Also, it seems that a lot has to do with if you student to a master and who your master (mistress/don/knight/MoD etc,) is. I could write an entire post on the cadet-don relationship, so I will be brief here. Let's just say if you pick a more formal and influential master, you're more likely to have the support of many other masters in the field and therefore be watched and noticed more. (Of course, you would have to conduct yourself with chivalry and decorum as well). If you choose a master that is either very informal or *gasp* unpopular, you will take on that same rep and it'll be more difficult to advance.
In short, you play the politics game using yourself and those around you as chess players, trying to achieve a checkmate to the king or queen. Where they literally can't fail to see what you've accomplished. This method, I must say, is very exhausting. Especially when you just have the luck to know the crowns before they become crowns. Serving retinue or guard for a crown you don't know with a company of people you don't know can be draining because it seems like everyone else is on the same page/looking out for each other, and you're flailing on your own. I know. Because this happened to me (I know it can also be a gateway to new friends, which I've also done, but sometimes it's hard to predict what will happen).
And yes, I have tried to play politics. Several times in fact. You can read one of my stories in this link about how I tried to position myself politically and what came out of it. If you don't have the time to read a second blog, here's the skinny:
On my first retinue for a queen, I got my Stag's Heart after being on retinue for 3 events where I couldn't even attend too much because I was volunteering at other parts of the event. I had met this queen and only spoken to her once - and not at length. She inspired loyalty so I busted my ass for her at Pennsic - to the point where I got dehydrated and heat exhaustion and spent a day and 1/2 of a 3 day stay sleeping.
She thanked me to my face, but then proceeded to bitch about me to my baroness which caused my baroness to chew me out at a fighter practice. This queen had literally walked into my house (or emailed into it) and pooped on my carpet. And instead of fessing up and saying she'd done it, she made it look like it was my fault. It made me feel horrible. All that I had worked for, in the end, had actually made my reputation worse! And that resulted in literally zero amounts of fun.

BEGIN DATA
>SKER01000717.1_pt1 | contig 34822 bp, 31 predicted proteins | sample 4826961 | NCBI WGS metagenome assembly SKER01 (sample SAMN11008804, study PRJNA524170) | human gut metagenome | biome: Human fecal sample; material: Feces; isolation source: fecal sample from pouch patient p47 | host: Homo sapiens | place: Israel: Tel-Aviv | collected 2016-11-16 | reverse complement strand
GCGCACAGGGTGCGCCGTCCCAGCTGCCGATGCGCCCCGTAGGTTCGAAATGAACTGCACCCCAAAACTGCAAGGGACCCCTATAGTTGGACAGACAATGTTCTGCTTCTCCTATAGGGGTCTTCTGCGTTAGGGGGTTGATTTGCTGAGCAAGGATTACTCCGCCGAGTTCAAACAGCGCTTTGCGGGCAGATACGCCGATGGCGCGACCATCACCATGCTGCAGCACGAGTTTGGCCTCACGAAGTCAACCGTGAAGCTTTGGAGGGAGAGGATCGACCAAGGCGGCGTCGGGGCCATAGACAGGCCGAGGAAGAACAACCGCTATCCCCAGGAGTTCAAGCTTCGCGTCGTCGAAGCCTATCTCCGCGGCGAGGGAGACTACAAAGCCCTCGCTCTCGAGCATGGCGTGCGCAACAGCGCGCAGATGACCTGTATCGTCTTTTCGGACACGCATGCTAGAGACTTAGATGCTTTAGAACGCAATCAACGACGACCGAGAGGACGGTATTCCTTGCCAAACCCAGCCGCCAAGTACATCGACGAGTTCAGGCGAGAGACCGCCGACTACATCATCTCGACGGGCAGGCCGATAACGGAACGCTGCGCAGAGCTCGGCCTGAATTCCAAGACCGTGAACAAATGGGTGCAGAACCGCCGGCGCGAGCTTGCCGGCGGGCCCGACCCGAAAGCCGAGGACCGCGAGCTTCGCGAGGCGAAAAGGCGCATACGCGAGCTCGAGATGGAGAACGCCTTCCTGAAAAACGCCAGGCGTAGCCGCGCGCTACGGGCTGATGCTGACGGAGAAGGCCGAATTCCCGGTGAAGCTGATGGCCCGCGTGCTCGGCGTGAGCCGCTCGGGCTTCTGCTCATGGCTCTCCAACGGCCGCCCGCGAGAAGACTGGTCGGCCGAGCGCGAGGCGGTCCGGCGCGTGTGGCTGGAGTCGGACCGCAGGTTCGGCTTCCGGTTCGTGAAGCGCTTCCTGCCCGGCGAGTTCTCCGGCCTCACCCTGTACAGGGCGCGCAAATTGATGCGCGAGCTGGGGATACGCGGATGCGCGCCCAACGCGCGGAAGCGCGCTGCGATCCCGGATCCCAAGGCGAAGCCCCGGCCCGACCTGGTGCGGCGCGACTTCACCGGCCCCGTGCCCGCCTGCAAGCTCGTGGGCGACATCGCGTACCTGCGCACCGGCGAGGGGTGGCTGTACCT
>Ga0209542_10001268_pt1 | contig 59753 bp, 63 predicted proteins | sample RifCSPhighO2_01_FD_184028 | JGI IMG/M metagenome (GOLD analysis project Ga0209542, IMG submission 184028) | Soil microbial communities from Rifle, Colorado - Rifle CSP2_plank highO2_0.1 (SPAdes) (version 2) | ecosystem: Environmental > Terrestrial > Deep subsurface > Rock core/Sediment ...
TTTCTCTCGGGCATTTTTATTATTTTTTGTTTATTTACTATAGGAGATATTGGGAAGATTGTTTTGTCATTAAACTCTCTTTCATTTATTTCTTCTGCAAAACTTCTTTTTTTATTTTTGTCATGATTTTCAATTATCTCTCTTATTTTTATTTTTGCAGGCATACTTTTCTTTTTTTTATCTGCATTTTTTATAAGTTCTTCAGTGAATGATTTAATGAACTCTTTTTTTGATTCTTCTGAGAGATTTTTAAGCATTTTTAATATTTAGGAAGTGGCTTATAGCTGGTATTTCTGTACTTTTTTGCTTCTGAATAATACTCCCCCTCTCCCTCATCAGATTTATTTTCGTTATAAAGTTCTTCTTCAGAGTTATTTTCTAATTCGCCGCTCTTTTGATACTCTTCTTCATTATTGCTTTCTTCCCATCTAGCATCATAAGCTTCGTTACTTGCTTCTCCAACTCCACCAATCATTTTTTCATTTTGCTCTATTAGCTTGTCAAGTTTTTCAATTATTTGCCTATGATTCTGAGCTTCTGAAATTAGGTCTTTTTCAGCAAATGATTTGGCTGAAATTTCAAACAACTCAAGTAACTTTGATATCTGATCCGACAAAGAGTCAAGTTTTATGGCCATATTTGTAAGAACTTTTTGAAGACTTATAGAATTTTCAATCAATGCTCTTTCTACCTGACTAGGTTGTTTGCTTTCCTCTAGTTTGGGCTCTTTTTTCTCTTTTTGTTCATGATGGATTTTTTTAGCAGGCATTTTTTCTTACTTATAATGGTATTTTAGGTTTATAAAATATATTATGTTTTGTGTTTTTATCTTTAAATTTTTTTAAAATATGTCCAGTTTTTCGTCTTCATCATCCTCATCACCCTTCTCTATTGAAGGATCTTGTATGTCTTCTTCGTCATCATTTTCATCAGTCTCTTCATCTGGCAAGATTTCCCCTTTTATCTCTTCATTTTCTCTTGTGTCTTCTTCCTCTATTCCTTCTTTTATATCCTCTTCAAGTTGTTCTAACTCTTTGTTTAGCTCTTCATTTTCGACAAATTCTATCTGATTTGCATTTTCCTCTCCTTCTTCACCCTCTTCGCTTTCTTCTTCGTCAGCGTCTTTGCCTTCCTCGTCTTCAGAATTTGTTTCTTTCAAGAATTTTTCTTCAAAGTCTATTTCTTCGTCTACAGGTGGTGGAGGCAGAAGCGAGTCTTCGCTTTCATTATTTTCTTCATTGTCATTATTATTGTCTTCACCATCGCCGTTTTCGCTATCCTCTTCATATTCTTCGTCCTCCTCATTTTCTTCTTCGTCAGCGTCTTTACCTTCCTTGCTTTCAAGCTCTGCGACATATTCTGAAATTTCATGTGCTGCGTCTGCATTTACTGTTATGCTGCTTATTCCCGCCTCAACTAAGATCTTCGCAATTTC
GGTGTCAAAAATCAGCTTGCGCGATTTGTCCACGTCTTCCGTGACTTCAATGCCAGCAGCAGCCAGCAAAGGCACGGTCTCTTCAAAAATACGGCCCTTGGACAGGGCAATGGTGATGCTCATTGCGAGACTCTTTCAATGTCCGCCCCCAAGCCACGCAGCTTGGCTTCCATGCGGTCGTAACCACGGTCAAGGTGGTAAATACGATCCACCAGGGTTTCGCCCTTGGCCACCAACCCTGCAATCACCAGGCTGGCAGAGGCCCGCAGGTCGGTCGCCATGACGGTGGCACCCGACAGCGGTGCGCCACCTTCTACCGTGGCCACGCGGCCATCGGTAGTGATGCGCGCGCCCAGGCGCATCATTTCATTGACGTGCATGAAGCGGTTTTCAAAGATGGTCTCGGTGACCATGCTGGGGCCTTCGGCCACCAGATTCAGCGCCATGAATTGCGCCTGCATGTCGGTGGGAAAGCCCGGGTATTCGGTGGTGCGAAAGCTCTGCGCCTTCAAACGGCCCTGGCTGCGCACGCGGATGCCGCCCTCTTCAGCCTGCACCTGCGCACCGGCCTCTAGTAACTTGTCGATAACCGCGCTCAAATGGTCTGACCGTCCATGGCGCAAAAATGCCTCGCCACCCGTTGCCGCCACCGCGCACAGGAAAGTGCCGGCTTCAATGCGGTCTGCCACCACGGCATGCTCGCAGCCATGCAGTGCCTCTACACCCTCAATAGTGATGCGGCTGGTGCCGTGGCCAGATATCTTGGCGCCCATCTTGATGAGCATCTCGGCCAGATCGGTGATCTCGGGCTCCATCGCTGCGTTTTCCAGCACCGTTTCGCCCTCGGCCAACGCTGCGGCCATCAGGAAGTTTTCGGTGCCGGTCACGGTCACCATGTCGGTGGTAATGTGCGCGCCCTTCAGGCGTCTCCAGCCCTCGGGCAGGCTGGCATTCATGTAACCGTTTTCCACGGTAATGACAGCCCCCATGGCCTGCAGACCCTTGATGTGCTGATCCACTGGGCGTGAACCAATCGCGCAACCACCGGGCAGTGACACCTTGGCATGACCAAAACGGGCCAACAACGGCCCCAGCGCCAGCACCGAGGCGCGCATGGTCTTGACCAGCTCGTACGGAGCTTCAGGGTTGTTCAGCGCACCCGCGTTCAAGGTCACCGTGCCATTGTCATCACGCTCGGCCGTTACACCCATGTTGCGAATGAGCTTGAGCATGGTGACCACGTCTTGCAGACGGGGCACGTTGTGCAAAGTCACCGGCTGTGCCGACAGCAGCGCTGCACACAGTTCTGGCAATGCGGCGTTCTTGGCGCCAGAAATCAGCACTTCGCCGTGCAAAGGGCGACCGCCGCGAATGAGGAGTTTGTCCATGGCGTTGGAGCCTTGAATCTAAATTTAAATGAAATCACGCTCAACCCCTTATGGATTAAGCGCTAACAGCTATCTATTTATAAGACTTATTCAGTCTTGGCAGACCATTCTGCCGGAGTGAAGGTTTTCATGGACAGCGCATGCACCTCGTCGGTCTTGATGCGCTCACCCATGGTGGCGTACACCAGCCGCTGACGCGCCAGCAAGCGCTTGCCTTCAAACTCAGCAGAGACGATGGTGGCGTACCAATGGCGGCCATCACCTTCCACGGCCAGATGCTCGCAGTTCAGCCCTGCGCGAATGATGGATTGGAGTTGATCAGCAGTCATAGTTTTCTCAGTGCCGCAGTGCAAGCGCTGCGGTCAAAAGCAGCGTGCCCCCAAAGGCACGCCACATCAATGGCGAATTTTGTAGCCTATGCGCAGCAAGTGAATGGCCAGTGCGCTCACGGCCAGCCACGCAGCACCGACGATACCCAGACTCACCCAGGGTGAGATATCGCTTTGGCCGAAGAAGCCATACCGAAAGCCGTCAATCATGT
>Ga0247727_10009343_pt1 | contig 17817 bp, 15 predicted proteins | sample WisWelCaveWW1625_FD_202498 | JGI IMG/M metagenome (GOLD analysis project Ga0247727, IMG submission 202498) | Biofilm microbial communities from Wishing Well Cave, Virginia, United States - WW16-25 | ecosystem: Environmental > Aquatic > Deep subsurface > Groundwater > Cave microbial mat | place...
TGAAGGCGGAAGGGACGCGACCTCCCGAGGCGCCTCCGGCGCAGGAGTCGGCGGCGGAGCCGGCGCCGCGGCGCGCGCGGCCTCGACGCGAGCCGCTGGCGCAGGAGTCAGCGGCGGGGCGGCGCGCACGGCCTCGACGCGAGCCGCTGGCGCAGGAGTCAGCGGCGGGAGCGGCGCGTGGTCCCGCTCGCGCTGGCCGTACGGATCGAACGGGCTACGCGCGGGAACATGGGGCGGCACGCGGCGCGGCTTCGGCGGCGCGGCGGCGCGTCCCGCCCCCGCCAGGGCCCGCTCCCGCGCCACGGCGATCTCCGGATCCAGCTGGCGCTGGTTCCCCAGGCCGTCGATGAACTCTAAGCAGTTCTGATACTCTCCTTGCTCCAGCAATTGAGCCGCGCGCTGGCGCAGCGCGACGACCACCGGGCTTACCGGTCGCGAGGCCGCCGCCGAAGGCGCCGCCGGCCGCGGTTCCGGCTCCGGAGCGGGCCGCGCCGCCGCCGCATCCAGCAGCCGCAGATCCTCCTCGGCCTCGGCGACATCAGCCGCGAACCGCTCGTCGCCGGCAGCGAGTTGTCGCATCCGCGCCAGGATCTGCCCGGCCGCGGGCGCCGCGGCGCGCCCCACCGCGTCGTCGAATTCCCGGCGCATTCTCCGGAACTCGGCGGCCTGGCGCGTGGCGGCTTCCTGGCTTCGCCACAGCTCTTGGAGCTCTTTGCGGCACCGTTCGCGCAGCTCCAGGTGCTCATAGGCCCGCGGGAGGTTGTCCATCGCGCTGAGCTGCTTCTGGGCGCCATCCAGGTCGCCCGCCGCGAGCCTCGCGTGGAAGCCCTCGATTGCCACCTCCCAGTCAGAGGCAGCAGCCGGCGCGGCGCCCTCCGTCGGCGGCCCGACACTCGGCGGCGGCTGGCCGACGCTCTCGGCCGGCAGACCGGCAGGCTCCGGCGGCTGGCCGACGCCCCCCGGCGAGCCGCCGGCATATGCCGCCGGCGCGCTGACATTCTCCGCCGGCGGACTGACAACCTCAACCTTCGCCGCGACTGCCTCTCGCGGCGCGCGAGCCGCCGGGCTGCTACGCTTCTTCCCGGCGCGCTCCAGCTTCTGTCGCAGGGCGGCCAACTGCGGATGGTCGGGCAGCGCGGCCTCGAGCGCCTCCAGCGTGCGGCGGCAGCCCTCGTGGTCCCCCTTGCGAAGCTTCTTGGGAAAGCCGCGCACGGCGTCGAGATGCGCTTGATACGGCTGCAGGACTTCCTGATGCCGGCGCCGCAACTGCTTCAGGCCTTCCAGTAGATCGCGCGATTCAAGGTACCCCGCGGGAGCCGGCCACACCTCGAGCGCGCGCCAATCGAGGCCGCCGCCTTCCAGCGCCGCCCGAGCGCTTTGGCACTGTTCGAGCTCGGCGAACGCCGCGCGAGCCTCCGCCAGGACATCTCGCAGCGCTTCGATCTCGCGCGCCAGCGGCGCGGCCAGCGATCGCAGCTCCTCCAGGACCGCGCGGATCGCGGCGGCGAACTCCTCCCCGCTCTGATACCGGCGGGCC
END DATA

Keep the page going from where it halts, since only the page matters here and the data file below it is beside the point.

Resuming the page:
The exciting Pennsic opportunity that I had to reconnect with my old household, to party like an adult of (legal) drinking age, and to explore my newly found freedom and vivaciousness now mostly registered in my mind as "The time I got heat exhaustion and a queen ruined my baronial reputation". I don't know when I'll get the opportunity to go back to Pennsic, but if I do, unless I adore you, I will not volunteer to be on your retinue.
It took all the conviction I had to not rage quit the whole SCA right there. My household and other friends kept me there, as did the other responsibility that I'd committed to. I gritted my teeth and got through them, with barely a "Thank you" and made sure to get rid of all responsibilities i had left very quickly. I will let you in on a little secret, unless I'm intentionally trying to look service-y or official (autocratting an event for example) I will not wear my Stag's Heart.
I have many other thoughts on playing the politics game, but that's another post as well. For me, for this post, let's just say that recognition is something that I like. I am motivated by tangible rewards whether it's getting the chance to perform on stage for dance, getting awards or cool attaboys in the SCA, having a "kudos" at work, hearing "i love you", losing weight /increasing strength in working out, or knowing that people read my blog (please comment or message!). It even said this in the Thomas PPA personality test that I was forced to take at work. When my boss pointed out that rewards actually motivate me, something clicked in my brain. I can't do anything that I do in anonymity and be actually happy.
So, what am I going to do about "it"? The "it" of community, of recognition, of happiness, or belonging?
Well, it can't be wholly #1, #2, or #3. So..
I have no fucking clue.